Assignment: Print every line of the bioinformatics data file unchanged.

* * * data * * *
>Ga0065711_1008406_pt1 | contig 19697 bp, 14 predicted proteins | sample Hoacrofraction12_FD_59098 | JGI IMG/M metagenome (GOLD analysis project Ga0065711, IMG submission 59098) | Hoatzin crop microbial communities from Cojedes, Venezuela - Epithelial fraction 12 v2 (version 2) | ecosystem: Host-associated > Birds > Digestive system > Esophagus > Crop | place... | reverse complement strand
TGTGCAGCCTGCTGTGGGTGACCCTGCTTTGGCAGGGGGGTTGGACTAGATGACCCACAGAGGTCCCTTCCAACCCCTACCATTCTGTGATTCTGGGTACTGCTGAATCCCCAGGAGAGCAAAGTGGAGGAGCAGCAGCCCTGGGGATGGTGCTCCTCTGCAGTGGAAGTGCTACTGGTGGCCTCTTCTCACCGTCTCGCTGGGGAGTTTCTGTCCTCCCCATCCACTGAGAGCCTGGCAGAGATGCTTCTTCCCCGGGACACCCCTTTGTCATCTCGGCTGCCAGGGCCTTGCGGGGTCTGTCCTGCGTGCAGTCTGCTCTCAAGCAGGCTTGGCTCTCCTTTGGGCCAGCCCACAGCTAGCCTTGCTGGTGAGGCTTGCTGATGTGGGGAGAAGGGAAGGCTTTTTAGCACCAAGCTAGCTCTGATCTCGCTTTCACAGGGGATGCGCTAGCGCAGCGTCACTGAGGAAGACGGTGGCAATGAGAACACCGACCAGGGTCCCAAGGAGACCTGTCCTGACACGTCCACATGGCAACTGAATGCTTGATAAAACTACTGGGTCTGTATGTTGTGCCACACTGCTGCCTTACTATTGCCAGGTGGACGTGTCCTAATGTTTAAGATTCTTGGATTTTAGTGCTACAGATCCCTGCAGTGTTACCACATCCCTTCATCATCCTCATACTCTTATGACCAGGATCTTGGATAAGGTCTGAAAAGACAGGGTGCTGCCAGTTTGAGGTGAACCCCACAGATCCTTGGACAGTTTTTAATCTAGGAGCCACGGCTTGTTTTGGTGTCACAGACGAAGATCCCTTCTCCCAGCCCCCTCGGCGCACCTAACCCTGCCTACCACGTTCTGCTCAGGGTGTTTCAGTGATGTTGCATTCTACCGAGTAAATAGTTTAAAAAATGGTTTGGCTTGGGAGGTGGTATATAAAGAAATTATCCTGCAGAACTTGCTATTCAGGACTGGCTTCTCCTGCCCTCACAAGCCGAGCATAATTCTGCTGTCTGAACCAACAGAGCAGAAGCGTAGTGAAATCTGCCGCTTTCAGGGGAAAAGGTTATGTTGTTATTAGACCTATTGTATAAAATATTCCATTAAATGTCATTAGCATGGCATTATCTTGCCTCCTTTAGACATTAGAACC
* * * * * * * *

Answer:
>Ga0065711_1008406_pt1 | contig 19697 bp, 14 predicted proteins | sample Hoacrofraction12_FD_59098 | JGI IMG/M metagenome (GOLD analysis project Ga0065711, IMG submission 59098) | Hoatzin crop microbial communities from Cojedes, Venezuela - Epithelial fraction 12 v2 (version 2) | ecosystem: Host-associated > Birds > Digestive system > Esophagus > Crop | place... | reverse complement strand
TGTGCAGCCTGCTGTGGGTGACCCTGCTTTGGCAGGGGGGTTGGACTAGATGACCCACAGAGGTCCCTTCCAACCCCTACCATTCTGTGATTCTGGGTACTGCTGAATCCCCAGGAGAGCAAAGTGGAGGAGCAGCAGCCCTGGGGATGGTGCTCCTCTGCAGTGGAAGTGCTACTGGTGGCCTCTTCTCACCGTCTCGCTGGGGAGTTTCTGTCCTCCCCATCCACTGAGAGCCTGGCAGAGATGCTTCTTCCCCGGGACACCCCTTTGTCATCTCGGCTGCCAGGGCCTTGCGGGGTCTGTCCTGCGTGCAGTCTGCTCTCAAGCAGGCTTGGCTCTCCTTTGGGCCAGCCCACAGCTAGCCTTGCTGGTGAGGCTTGCTGATGTGGGGAGAAGGGAAGGCTTTTTAGCACCAAGCTAGCTCTGATCTCGCTTTCACAGGGGATGCGCTAGCGCAGCGTCACTGAGGAAGACGGTGGCAATGAGAACACCGACCAGGGTCCCAAGGAGACCTGTCCTGACACGTCCACATGGCAACTGAATGCTTGATAAAACTACTGGGTCTGTATGTTGTGCCACACTGCTGCCTTACTATTGCCAGGTGGACGTGTCCTAATGTTTAAGATTCTTGGATTTTAGTGCTACAGATCCCTGCAGTGTTACCACATCCCTTCATCATCCTCATACTCTTATGACCAGGATCTTGGATAAGGTCTGAAAAGACAGGGTGCTGCCAGTTTGAGGTGAACCCCACAGATCCTTGGACAGTTTTTAATCTAGGAGCCACGGCTTGTTTTGGTGTCACAGACGAAGATCCCTTCTCCCAGCCCCCTCGGCGCACCTAACCCTGCCTACCACGTTCTGCTCAGGGTGTTTCAGTGATGTTGCATTCTACCGAGTAAATAGTTTAAAAAATGGTTTGGCTTGGGAGGTGGTATATAAAGAAATTATCCTGCAGAACTTGCTATTCAGGACTGGCTTCTCCTGCCCTCACAAGCCGAGCATAATTCTGCTGTCTGAACCAACAGAGCAGAAGCGTAGTGAAATCTGCCGCTTTCAGGGGAAAAGGTTATGTTGTTATTAGACCTATTGTATAAAATATTCCATTAAATGTCATTAGCATGGCATTATCTTGCCTCCTTTAGACATTAGAACC